Impact of a sugar-sweetened beverage tax two-year post-tax implementation in Seattle, Washington, United States.J Public Health Policy. 2021 Dec; 42(4):574-588.JP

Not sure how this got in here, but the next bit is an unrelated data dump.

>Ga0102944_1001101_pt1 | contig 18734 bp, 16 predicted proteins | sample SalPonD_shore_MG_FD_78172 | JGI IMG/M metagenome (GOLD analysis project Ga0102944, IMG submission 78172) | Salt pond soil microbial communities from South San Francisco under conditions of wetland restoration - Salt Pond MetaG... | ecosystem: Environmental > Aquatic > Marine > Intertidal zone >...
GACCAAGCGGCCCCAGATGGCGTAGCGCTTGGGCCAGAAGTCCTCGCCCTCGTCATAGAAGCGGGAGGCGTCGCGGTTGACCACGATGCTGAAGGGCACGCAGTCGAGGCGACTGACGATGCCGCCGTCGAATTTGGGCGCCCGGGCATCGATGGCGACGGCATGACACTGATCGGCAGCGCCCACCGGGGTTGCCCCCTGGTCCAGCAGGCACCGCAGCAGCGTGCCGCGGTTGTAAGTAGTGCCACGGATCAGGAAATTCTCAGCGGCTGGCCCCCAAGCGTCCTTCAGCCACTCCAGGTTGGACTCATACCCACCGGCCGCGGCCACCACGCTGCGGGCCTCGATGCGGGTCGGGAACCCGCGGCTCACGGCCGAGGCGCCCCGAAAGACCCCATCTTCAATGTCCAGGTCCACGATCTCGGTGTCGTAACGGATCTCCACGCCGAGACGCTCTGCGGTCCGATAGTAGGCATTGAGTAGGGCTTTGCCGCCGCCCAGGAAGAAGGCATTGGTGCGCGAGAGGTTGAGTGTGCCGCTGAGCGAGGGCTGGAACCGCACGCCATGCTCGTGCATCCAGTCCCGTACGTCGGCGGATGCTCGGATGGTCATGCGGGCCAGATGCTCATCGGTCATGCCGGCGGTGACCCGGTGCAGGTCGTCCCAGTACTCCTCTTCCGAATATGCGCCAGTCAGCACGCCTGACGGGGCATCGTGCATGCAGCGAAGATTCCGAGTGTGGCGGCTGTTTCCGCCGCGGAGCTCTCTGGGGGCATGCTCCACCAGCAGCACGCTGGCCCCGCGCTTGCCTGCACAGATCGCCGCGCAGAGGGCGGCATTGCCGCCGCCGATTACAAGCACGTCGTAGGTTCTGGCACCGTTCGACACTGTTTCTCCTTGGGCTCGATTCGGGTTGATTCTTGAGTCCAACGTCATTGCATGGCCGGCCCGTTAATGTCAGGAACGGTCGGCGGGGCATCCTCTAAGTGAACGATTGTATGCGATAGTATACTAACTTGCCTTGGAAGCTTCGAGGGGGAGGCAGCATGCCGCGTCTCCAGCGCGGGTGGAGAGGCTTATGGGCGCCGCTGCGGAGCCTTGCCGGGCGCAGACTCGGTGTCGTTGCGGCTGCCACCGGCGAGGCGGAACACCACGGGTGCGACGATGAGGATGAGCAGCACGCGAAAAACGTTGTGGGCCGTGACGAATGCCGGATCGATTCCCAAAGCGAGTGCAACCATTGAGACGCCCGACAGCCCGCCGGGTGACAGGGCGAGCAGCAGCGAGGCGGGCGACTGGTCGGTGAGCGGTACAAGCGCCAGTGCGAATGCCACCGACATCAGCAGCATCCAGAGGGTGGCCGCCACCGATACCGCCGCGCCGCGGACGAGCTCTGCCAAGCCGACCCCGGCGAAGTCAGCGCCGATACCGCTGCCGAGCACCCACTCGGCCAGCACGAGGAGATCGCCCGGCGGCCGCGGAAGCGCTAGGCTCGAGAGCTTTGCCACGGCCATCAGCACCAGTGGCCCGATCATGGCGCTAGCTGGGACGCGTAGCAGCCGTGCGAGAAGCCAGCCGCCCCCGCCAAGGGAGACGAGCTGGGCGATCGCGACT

This study examines longer-run impacts of the Seattle, Washington, Sweetened Beverage Tax (SBT) on beverage prices, volume sold, and cross-border shopping. We use a difference-in-differences estimation approach, drawing on universal product code-level store scanner data on taxed and untaxed beverages one-year pre-tax and two-year post-tax with Portland, Oregon, as the comparison site. Two-year post-tax, prices of taxed beverages increased by 1.04 cents per ounce (59% tax pass-through rate). Volume sold of taxed beverages fell by 22%. Declines were larger for family-size (29%) compared to individual-size (10%) beverages; particularly for soda (36% decrease for family-size compared to no change for individual-size). We found no change in volume sold of taxed beverages in Seattle's 2-mile border area, suggesting no cross-border shopping. Overall, we found a sustained impact of the Seattle SBT two-year post-tax implementation suggesting that sugar-sweetened beverage taxes may yield permanent reductions in demand for sugary beverages and associated health harms.